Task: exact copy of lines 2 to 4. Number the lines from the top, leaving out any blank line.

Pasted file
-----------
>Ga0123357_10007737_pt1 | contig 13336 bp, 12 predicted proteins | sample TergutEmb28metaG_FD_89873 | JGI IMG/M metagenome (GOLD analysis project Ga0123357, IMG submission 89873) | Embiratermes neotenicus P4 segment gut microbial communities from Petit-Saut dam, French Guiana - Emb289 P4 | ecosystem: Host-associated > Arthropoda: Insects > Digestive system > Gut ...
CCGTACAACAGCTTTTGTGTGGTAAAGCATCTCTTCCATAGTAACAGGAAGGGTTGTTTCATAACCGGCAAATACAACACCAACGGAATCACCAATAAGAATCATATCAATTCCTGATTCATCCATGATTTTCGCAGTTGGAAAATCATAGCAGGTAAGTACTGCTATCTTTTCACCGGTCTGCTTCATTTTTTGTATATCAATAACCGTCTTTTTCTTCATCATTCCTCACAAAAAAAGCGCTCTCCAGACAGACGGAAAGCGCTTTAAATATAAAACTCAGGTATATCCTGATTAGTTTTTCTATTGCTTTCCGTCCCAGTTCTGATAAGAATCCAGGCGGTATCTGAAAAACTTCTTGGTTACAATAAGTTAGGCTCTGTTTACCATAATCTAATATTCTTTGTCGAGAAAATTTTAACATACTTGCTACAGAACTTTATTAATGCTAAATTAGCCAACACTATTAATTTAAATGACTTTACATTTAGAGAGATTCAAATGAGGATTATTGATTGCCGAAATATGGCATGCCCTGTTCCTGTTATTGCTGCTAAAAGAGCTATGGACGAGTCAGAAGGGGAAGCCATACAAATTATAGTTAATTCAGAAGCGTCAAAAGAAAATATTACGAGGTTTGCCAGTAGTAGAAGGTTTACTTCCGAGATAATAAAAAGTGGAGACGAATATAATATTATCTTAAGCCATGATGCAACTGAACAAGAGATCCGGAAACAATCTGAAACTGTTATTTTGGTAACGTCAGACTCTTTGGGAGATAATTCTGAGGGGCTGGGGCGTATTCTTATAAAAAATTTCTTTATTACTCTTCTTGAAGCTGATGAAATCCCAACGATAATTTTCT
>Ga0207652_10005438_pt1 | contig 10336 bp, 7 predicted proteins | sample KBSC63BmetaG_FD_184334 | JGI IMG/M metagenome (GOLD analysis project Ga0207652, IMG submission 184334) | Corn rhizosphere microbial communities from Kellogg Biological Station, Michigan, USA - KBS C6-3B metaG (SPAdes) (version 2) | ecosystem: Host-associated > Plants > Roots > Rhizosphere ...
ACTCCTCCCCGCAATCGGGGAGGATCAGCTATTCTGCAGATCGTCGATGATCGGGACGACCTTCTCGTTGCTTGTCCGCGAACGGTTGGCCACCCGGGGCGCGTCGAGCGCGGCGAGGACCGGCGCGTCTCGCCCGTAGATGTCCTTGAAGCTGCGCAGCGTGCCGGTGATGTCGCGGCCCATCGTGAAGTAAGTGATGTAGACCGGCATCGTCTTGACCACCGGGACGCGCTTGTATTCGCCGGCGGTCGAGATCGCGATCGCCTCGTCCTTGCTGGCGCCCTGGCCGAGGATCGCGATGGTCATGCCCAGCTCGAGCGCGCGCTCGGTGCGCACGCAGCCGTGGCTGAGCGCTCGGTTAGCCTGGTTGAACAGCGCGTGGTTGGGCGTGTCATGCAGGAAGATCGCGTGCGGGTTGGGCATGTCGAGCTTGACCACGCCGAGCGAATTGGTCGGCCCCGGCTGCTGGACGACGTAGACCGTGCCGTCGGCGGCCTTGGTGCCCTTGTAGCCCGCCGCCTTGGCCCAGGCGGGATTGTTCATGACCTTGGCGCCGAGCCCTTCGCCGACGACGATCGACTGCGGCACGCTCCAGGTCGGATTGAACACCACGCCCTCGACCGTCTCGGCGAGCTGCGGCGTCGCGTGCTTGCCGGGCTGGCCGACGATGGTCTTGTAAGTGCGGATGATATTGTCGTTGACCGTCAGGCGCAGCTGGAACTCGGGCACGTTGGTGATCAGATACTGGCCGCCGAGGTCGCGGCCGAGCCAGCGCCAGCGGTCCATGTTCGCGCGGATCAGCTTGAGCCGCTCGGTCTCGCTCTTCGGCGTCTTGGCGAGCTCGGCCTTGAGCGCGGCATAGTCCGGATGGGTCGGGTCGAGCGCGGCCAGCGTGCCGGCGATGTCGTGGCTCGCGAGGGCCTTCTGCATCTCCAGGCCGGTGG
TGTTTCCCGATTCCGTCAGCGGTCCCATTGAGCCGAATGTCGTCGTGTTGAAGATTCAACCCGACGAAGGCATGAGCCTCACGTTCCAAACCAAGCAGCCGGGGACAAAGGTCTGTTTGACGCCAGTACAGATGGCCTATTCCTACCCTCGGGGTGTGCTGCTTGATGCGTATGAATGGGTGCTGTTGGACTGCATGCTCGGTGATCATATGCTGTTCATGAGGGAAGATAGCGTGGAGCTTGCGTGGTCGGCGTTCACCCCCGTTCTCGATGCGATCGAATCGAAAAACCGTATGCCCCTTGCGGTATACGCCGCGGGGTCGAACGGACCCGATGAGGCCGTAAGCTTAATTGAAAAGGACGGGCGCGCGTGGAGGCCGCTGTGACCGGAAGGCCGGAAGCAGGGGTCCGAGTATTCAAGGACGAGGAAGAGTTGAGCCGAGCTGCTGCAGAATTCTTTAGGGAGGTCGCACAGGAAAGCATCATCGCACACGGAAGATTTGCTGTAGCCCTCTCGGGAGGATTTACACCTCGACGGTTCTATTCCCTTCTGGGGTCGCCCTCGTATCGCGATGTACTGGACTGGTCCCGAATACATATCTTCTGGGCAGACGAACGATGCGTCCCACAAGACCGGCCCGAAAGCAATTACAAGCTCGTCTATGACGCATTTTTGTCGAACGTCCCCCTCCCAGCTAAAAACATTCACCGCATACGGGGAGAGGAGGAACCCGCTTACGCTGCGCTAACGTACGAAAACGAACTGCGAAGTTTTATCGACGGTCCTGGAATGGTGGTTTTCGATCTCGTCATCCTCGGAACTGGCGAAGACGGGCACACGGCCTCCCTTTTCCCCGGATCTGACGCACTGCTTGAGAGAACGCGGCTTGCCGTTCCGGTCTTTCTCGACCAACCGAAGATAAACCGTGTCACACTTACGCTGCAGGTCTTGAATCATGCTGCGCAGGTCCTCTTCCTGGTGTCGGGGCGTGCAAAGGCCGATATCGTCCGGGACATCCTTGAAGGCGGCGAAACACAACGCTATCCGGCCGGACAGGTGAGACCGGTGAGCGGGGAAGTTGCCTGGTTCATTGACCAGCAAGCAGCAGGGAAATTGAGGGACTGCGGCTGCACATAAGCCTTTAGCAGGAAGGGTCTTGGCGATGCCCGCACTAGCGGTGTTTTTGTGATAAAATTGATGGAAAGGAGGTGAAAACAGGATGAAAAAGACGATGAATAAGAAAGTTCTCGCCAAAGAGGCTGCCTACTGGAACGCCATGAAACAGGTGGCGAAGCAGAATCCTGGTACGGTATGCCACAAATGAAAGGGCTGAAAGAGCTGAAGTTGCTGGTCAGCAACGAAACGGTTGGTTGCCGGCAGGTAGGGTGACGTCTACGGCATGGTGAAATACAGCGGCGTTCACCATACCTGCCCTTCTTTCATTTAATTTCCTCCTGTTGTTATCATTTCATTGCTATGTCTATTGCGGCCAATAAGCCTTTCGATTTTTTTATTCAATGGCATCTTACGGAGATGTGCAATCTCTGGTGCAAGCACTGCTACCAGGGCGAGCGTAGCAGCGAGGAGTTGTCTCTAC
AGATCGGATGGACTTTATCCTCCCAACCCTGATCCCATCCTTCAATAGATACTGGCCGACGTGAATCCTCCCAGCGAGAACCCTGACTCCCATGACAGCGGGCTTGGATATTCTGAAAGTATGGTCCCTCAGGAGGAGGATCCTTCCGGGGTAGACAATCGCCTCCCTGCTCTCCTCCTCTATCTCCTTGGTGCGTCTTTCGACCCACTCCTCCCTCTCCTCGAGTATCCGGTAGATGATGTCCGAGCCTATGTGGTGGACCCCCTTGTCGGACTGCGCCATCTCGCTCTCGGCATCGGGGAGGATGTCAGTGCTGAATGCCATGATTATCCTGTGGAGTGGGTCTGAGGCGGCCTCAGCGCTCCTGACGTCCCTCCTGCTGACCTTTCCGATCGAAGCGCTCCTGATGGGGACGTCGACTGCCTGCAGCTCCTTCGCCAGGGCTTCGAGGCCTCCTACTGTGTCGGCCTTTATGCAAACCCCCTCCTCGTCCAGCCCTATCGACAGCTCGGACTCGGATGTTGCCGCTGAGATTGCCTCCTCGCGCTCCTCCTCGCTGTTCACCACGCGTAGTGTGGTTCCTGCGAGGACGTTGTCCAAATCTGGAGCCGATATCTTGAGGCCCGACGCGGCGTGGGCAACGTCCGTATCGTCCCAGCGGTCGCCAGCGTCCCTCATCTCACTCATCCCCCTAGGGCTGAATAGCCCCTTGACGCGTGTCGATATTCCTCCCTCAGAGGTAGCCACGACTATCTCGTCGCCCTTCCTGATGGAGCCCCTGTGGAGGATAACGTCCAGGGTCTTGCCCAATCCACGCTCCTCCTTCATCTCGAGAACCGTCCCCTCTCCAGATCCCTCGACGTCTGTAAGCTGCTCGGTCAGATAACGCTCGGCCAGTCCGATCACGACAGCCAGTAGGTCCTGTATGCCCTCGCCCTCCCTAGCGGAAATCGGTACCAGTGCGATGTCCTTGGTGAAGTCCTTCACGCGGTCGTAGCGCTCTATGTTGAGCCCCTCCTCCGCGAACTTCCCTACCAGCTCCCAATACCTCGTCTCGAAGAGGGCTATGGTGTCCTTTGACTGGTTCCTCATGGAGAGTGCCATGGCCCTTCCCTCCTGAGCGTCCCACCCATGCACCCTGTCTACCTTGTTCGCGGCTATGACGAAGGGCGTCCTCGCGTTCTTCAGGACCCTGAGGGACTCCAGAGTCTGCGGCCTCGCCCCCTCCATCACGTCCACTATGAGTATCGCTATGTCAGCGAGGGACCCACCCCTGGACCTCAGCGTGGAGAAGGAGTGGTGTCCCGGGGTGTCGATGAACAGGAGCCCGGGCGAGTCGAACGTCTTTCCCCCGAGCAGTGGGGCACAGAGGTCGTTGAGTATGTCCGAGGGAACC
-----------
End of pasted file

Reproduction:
CCGTACAACAGCTTTTGTGTGGTAAAGCATCTCTTCCATAGTAACAGGAAGGGTTGTTTCATAACCGGCAAATACAACACCAACGGAATCACCAATAAGAATCATATCAATTCCTGATTCATCCATGATTTTCGCAGTTGGAAAATCATAGCAGGTAAGTACTGCTATCTTTTCACCGGTCTGCTTCATTTTTTGTATATCAATAACCGTCTTTTTCTTCATCATTCCTCACAAAAAAAGCGCTCTCCAGACAGACGGAAAGCGCTTTAAATATAAAACTCAGGTATATCCTGATTAGTTTTTCTATTGCTTTCCGTCCCAGTTCTGATAAGAATCCAGGCGGTATCTGAAAAACTTCTTGGTTACAATAAGTTAGGCTCTGTTTACCATAATCTAATATTCTTTGTCGAGAAAATTTTAACATACTTGCTACAGAACTTTATTAATGCTAAATTAGCCAACACTATTAATTTAAATGACTTTACATTTAGAGAGATTCAAATGAGGATTATTGATTGCCGAAATATGGCATGCCCTGTTCCTGTTATTGCTGCTAAAAGAGCTATGGACGAGTCAGAAGGGGAAGCCATACAAATTATAGTTAATTCAGAAGCGTCAAAAGAAAATATTACGAGGTTTGCCAGTAGTAGAAGGTTTACTTCCGAGATAATAAAAAGTGGAGACGAATATAATATTATCTTAAGCCATGATGCAACTGAACAAGAGATCCGGAAACAATCTGAAACTGTTATTTTGGTAACGTCAGACTCTTTGGGAGATAATTCTGAGGGGCTGGGGCGTATTCTTATAAAAAATTTCTTTATTACTCTTCTTGAAGCTGATGAAATCCCAACGATAATTTTCT
>Ga0207652_10005438_pt1 | contig 10336 bp, 7 predicted proteins | sample KBSC63BmetaG_FD_184334 | JGI IMG/M metagenome (GOLD analysis project Ga0207652, IMG submission 184334) | Corn rhizosphere microbial communities from Kellogg Biological Station, Michigan, USA - KBS C6-3B metaG (SPAdes) (version 2) | ecosystem: Host-associated > Plants > Roots > Rhizosphere ...
ACTCCTCCCCGCAATCGGGGAGGATCAGCTATTCTGCAGATCGTCGATGATCGGGACGACCTTCTCGTTGCTTGTCCGCGAACGGTTGGCCACCCGGGGCGCGTCGAGCGCGGCGAGGACCGGCGCGTCTCGCCCGTAGATGTCCTTGAAGCTGCGCAGCGTGCCGGTGATGTCGCGGCCCATCGTGAAGTAAGTGATGTAGACCGGCATCGTCTTGACCACCGGGACGCGCTTGTATTCGCCGGCGGTCGAGATCGCGATCGCCTCGTCCTTGCTGGCGCCCTGGCCGAGGATCGCGATGGTCATGCCCAGCTCGAGCGCGCGCTCGGTGCGCACGCAGCCGTGGCTGAGCGCTCGGTTAGCCTGGTTGAACAGCGCGTGGTTGGGCGTGTCATGCAGGAAGATCGCGTGCGGGTTGGGCATGTCGAGCTTGACCACGCCGAGCGAATTGGTCGGCCCCGGCTGCTGGACGACGTAGACCGTGCCGTCGGCGGCCTTGGTGCCCTTGTAGCCCGCCGCCTTGGCCCAGGCGGGATTGTTCATGACCTTGGCGCCGAGCCCTTCGCCGACGACGATCGACTGCGGCACGCTCCAGGTCGGATTGAACACCACGCCCTCGACCGTCTCGGCGAGCTGCGGCGTCGCGTGCTTGCCGGGCTGGCCGACGATGGTCTTGTAAGTGCGGATGATATTGTCGTTGACCGTCAGGCGCAGCTGGAACTCGGGCACGTTGGTGATCAGATACTGGCCGCCGAGGTCGCGGCCGAGCCAGCGCCAGCGGTCCATGTTCGCGCGGATCAGCTTGAGCCGCTCGGTCTCGCTCTTCGGCGTCTTGGCGAGCTCGGCCTTGAGCGCGGCATAGTCCGGATGGGTCGGGTCGAGCGCGGCCAGCGTGCCGGCGATGTCGTGGCTCGCGAGGGCCTTCTGCATCTCCAGGCCGGTGG